Ishtar tried to seduce him, but he was deaf and blind. The storm god ordered the seventy gods to battle him, but they failed also. Then Tasmisu went to consult with Ea, who took them to Enlil, who had previously held him on his lap and could not oppose him. So Ea went to Upelluri, who did not know anything about the problem nor about the earth being separated from heaven by a magic knife. With this clue Ea returned to the old gods, who had been present at the creation of the world to recite the ancient mystic verses. This time with the magic knife Ea was able to cut off the giant’s feet and cut up his body. Thus Kumarbi never did rule over the gods. This story affirmed the ancient gods and allowed the king to rule for more than nine years.
Another story of cosmic combat has a dragon named Illuyankas defeating the storm god. In revenge he invites the dragon to a banquet prepared by Inaras, who goes to the city to get help from Hupasiyas. He tells her that if she has sexual intercourse with him, he will have the strength needed. She agrees, and after the banquet Hupasiyas ties up the dragon with a rope when he is too large to get into the opening of his cave; then the storm god is able to kill him. Inaras realizes that if Hupasiyas goes home to his wife, she and her children will gain the supernatural power, which could not be allowed. So she builds a house on a lonely cliff and takes Hupasiyas there, forbidding him to look out the window lest he see his wife and children. However, after twenty days he looks out and sees them. He begs to be allowed to go home, and her only solution is to kill him by burning the house down. This story describes the power sexual union was believed to have as well as a reluctance to share divine power with lowly humans.
3. Wilt thou that I show thee them that are clad thus, them that have on a marriage garment?
Call to mind those holy persons, of whom I discoursed to you of late, them that wear garments of hair, them that dwell in the deserts. These above all are the wearers of the garments of that wedding; this is evident from hence, that how many soever purple robes thou wert to give them, they would not choose to receive them; but much as a king, if any one were to take the beggar’s rags, and exhort him to put them on, would abhor the clothing, so would those persons also his purple robe. And from no other cause have they this feeling, but because of knowing the beauty of their own raiment. Therefore even that purple robe they spurn like the spider’s web. For these things hath their sackcloth taught them; for indeed they are far more exalted and more glorious than the very king who reigns.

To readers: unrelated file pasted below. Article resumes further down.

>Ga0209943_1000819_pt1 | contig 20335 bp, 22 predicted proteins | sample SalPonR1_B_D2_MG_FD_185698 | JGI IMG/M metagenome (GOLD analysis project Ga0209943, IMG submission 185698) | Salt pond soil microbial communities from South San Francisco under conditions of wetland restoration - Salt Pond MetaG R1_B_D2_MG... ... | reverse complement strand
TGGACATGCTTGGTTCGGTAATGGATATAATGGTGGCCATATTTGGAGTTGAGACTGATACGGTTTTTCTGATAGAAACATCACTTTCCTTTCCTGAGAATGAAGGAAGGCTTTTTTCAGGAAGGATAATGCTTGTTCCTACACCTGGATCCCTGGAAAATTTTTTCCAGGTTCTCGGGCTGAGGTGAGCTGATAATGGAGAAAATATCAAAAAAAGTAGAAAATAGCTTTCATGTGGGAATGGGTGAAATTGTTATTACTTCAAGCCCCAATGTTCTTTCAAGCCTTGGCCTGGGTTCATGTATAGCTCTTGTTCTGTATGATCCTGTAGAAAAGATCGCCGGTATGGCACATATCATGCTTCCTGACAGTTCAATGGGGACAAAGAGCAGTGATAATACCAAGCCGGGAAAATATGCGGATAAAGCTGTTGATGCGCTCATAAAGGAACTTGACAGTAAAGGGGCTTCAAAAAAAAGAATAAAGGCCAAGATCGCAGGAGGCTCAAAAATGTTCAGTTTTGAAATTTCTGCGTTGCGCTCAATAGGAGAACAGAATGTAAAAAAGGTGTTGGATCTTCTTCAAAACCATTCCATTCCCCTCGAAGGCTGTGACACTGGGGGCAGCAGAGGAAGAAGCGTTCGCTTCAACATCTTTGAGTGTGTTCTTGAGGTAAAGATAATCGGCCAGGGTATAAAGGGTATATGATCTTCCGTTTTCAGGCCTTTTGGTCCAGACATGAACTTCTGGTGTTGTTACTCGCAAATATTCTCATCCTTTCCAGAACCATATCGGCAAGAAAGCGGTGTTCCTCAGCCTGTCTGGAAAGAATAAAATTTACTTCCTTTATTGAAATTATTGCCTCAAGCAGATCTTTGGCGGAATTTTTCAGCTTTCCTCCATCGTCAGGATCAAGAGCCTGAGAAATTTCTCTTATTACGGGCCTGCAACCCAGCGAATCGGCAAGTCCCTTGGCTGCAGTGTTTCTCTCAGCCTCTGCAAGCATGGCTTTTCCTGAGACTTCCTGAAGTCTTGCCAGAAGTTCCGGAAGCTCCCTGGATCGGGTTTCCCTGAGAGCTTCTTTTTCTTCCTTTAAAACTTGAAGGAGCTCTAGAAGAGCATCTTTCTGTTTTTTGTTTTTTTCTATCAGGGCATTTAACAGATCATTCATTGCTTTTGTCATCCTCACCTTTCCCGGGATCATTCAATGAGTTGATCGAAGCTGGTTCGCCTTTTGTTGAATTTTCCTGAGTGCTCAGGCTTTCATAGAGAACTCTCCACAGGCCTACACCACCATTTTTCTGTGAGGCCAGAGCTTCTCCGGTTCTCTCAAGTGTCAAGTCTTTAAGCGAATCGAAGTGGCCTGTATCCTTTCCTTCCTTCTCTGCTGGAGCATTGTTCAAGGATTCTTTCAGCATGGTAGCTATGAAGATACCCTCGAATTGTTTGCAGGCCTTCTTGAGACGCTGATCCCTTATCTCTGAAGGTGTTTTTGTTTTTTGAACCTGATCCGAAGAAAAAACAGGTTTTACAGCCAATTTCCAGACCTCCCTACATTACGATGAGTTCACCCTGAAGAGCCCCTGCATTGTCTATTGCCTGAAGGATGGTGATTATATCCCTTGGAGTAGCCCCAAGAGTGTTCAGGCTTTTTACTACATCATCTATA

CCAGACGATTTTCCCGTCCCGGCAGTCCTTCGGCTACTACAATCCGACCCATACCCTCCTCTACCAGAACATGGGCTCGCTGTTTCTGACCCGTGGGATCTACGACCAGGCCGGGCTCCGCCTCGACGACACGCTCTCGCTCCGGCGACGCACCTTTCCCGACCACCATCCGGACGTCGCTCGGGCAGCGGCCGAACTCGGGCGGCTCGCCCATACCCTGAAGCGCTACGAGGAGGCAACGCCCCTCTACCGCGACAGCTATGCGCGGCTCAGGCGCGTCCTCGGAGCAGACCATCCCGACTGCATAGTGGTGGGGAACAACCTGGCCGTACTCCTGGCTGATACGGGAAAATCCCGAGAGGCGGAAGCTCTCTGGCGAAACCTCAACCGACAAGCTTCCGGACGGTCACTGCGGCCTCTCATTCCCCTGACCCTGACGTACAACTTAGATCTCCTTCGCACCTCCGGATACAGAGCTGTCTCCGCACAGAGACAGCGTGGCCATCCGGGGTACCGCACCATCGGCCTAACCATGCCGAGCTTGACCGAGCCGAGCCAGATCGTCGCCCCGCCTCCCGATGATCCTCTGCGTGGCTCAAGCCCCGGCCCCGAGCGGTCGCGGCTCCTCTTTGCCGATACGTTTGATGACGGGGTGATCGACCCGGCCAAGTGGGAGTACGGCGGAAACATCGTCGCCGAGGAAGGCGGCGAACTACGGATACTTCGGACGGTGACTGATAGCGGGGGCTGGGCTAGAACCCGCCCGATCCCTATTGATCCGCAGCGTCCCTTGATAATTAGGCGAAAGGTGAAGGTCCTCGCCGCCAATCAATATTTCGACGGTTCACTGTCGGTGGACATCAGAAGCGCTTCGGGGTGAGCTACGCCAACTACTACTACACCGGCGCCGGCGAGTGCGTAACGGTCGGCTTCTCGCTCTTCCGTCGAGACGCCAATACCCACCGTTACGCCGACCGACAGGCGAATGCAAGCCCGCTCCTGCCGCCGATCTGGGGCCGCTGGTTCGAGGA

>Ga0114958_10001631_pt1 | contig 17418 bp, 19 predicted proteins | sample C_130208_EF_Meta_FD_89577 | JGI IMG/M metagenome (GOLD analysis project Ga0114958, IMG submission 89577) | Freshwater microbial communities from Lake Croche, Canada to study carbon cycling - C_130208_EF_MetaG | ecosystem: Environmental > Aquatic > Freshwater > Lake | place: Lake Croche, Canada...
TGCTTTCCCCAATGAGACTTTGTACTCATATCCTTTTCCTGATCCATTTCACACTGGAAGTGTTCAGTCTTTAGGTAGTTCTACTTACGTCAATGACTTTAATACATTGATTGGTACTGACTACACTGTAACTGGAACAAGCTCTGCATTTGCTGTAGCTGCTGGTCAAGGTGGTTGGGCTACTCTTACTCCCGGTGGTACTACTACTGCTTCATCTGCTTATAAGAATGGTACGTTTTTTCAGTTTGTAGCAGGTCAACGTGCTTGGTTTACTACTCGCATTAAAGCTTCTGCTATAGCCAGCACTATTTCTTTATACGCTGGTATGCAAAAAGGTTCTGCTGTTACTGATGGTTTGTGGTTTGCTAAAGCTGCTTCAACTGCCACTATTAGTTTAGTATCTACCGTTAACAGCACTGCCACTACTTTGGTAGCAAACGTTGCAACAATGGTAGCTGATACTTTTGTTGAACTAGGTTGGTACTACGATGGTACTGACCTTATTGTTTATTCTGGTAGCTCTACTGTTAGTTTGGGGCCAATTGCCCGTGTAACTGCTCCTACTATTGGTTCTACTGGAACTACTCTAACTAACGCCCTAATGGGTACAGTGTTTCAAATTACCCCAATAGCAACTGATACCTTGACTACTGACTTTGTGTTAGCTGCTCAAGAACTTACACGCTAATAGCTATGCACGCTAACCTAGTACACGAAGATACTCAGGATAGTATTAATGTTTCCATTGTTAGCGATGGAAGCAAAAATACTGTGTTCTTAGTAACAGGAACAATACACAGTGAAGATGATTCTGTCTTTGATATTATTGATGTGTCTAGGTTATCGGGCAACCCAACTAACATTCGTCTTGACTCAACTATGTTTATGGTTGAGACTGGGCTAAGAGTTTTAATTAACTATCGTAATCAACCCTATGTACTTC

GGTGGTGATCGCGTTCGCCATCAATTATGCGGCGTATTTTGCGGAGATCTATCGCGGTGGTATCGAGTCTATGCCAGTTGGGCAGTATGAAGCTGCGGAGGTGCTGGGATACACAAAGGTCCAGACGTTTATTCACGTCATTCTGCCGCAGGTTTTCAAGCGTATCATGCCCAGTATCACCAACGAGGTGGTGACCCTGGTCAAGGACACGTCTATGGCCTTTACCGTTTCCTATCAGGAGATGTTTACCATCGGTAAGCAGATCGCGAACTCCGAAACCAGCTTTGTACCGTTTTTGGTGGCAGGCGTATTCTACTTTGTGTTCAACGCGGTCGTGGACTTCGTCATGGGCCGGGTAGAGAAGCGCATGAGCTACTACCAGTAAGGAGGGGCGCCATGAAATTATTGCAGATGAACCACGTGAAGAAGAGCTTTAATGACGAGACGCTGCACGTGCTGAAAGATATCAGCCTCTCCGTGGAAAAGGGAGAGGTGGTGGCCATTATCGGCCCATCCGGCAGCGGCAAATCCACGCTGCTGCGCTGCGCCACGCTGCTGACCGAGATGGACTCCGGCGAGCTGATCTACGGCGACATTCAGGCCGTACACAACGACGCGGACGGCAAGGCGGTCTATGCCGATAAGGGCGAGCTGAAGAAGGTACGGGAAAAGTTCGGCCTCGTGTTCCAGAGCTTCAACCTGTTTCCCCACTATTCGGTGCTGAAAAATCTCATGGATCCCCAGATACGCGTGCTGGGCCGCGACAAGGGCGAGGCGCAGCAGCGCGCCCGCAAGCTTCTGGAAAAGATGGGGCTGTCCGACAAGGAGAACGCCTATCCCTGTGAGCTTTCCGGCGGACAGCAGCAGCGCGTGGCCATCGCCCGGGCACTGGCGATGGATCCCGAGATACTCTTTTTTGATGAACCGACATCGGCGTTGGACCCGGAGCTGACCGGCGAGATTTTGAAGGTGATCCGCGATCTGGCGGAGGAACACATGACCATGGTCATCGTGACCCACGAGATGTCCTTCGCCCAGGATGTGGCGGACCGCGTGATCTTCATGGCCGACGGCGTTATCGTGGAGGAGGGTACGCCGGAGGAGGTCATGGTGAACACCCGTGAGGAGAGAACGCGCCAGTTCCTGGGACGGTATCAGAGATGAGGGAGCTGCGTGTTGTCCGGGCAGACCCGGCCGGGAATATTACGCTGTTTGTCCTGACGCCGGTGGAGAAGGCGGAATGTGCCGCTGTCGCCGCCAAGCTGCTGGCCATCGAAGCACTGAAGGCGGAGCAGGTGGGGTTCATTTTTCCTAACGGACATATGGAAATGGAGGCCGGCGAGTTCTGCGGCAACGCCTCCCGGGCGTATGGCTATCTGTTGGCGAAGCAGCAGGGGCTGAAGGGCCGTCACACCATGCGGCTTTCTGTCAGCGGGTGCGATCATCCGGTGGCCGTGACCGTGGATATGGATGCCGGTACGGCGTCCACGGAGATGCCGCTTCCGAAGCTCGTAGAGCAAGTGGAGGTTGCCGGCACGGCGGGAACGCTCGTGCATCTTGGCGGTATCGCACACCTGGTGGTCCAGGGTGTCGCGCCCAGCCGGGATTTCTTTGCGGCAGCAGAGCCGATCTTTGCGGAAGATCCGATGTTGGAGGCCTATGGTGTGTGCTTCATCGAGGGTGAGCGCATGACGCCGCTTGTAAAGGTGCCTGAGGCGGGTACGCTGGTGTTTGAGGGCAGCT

And if thou wert able to open the doors of the mind, and to look upon their soul, and all their ornaments within, surely thou wouldest fall down upon the earth, not bearing the glory of their beauty, and the splendor of those garments, and the lightning brightness of their conscience.
For we could tell also of men of old, great and to be admired; but since visible examples lead on more those of grosser souls, therefore do I send you even to the tabernacles of those holy persons. For they have nothing sorrowful, but as if in heaven they had pitched their tents, even so are they encamped far off the wearisome things of this present life, in campaign against the devils; and as in choirs, so do they war against him. Therefore I say, they have fixed their tents, and have fled from cities, and markets, and houses. For he that warreth cannot sit in a house, but he must make his habitation of a temporary kind, as on the point of removing straightway, and so dwell. Such are all those persons, contrary to us. For we indeed live not as in a camp, but as in a city at peace.